Universe’s underlying symmetry still baffling

Magnetic differences between matter and antimatter do not explain why the universe actually exists, writes Cathal O’Connell.

The BASE experiment at the CERN antiproton decelerator in Geneva.
The BASE experiment at the CERN antiproton decelerator in Geneva.

One of the great mysteries of modern physics is why antimatter – particles with reversed electric charge that destroy normal matter on contact – did not annihilate the universe at the beginning of time. To explain it, physicists suppose there must be some miniscule difference, or ‘asymmetry’, between ordinary particles and their mirror images.

Whatever that difference is, it seems it is not in their magnetism. Physicists at CERN in Switzerland made the most precise measurement yet of an antiproton’s ‘magnetic moment’ – how the particle responds to a magnetic force – and found it is perfectly symmetrical with the proton.

This is the latest in a series of extremely precise measurements of antimatter properties, including mass and electric charge, looking for differences from normal matter. So far none has been found. “All of our observations find a complete symmetry between matter and antimatter, which is why the universe should not actually exist,” jokes Christian Smorra, a physicist at CERN’s Baryon-Antibaryon Symmetry Experiment (BASE) collaboration. “An asymmetry must exist here somewhere but we simply do not understand where the difference is.”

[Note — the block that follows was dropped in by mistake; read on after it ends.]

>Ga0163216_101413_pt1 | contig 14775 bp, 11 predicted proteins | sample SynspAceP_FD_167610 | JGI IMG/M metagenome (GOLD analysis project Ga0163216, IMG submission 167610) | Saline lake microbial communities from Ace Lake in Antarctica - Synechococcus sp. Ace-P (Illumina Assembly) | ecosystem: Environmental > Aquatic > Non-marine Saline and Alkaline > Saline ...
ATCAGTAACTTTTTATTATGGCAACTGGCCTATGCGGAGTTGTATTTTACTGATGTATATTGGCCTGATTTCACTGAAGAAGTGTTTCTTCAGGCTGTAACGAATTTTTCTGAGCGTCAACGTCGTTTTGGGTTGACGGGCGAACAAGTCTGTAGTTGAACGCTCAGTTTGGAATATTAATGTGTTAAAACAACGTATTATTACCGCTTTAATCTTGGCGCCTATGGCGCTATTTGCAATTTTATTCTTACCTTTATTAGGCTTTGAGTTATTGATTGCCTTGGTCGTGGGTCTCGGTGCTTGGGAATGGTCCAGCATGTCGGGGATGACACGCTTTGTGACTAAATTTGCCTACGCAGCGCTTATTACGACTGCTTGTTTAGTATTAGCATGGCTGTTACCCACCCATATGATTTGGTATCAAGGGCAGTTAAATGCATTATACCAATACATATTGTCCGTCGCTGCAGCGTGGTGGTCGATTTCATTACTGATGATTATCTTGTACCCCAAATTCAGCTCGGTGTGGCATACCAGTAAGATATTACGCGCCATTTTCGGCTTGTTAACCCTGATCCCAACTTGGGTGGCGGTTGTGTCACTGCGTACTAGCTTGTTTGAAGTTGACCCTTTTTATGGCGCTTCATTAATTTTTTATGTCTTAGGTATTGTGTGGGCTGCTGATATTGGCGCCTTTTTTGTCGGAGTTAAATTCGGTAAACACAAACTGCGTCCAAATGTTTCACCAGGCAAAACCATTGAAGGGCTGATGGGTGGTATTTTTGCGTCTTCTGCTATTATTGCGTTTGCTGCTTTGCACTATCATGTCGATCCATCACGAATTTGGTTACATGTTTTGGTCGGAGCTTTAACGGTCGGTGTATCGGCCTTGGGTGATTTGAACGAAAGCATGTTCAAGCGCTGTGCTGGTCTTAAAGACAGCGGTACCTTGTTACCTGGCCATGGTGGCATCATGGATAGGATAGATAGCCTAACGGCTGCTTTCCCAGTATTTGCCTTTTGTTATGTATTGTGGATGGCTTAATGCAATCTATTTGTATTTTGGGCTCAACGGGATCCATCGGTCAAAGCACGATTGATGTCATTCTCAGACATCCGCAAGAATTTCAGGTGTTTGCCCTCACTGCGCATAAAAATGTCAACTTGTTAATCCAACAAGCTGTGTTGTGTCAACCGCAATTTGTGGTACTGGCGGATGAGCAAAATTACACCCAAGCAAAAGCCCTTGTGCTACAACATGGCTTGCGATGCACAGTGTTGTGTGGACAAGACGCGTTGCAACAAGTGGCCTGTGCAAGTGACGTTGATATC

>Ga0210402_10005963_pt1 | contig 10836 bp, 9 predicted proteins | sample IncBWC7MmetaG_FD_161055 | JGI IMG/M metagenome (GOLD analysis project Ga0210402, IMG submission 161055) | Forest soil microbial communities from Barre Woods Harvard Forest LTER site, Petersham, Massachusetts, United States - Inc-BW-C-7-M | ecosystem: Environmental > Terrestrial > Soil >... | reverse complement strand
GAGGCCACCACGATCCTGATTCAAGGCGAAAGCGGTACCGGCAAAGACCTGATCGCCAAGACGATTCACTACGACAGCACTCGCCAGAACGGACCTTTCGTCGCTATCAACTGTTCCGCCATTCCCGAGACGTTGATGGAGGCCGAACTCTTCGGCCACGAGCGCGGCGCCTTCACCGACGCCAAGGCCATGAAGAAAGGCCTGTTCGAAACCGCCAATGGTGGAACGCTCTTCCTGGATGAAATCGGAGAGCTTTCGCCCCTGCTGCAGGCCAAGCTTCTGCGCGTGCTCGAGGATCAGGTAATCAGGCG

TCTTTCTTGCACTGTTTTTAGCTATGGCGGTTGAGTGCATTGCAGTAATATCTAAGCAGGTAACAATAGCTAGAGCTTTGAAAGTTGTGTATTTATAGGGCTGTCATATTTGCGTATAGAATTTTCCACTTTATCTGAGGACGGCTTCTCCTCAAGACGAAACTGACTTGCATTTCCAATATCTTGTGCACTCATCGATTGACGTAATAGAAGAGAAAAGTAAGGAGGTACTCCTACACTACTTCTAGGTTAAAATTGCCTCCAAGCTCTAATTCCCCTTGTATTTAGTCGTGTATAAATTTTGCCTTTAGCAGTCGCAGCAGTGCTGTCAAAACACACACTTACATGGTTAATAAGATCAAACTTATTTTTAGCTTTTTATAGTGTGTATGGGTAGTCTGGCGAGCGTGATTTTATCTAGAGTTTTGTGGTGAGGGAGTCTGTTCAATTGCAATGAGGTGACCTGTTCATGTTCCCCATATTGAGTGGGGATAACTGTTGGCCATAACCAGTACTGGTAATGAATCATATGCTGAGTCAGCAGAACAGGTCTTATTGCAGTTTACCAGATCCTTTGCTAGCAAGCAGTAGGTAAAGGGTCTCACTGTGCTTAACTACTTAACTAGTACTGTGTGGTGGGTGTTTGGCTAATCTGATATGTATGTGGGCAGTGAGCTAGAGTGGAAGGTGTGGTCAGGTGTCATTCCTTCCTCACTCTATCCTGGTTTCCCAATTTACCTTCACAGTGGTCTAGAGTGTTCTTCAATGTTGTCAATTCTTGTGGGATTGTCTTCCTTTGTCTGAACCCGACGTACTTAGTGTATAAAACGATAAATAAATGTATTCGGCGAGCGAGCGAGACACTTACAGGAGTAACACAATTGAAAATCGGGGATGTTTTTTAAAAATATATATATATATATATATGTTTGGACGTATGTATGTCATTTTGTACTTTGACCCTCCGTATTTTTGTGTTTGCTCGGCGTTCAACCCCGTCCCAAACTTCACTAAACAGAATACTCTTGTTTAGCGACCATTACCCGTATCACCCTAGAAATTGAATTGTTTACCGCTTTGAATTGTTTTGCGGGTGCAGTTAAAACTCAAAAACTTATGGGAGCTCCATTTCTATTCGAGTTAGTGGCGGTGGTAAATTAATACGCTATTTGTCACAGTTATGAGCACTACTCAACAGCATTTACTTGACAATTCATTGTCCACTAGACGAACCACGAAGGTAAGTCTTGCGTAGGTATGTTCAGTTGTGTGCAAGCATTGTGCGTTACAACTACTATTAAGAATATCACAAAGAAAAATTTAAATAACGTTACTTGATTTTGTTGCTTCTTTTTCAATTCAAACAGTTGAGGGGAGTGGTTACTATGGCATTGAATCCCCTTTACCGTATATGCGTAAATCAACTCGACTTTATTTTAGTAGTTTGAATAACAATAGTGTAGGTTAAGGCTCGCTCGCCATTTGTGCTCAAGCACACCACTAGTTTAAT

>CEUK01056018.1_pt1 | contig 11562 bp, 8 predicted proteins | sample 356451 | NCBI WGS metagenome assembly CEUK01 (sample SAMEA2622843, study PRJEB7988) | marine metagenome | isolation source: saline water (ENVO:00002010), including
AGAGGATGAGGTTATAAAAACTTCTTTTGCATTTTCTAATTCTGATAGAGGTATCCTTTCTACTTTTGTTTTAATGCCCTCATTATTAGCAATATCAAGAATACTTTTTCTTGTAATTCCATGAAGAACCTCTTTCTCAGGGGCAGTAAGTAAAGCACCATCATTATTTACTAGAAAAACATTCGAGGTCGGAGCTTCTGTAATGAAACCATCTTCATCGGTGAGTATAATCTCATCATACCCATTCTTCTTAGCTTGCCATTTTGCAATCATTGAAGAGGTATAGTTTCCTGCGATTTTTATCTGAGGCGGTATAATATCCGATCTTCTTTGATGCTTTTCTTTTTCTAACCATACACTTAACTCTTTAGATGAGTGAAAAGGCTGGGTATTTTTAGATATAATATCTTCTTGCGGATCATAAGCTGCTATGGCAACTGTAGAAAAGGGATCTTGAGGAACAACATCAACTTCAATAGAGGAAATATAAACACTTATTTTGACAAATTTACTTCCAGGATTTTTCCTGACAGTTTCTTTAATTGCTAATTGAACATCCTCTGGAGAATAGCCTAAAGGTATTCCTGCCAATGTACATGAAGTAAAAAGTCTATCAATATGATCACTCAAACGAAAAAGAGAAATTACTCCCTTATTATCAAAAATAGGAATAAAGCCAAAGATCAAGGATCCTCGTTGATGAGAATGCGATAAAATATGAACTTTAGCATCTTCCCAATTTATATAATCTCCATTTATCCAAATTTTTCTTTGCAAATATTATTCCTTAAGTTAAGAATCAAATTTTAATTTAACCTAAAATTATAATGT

Antimatter is notoriously unstable – any contact with regular matter and it annihilates in a burst of pure energy that is the most efficient reaction known to physics. That’s why it was chosen as the fuel to power the starship Enterprise in Star Trek.

The standard model of particle physics predicts the Big Bang should have produced equal amounts of matter and antimatter – but that’s a combustive mixture that would have annihilated itself, leaving nothing behind to make galaxies or planets or people.

To explain the mystery, physicists have long been searching for some discrepancy to explain why matter came to dominate.

The antiproton measurement by Stefan Ulmer and the BASE team has been a decade in the making. First they had to develop a way to directly measure the magnetic moment of the regular proton – itself a groundbreaking achievement, reported in Nature in 2014.

Making the same measurement on antiprotons was doubly difficult.

Since antimatter would destroy any physical container, physicists used magnetic and electric fields to contain the material in devices called Penning traps.

Usually antimatter’s longevity is limited by trap imperfections that allow leaks. By using a combination of two traps, the BASE team made the most perfect antimatter chamber ever – holding the antiprotons for 405 days and enabling measurement of their magnetic moment.

The result, –2.7928473441 μN

(μN being a constant called the nuclear magneton), was identical, apart from the minus sign, to the proton measurement.

Their finding, published in Nature, is 350 times more precise than any previous attempt, equivalent to measuring the Earth’s circumference to within a few centimetres.

The universe’s greatest game of spot the difference thus goes on. The next hotly anticipated experiment is over at ALPHA, where CERN scientists are studying gravity’s effect on antimatter and whether it might fall ‘up’.

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Cathal O'Connell is a science writer based in Melbourne.
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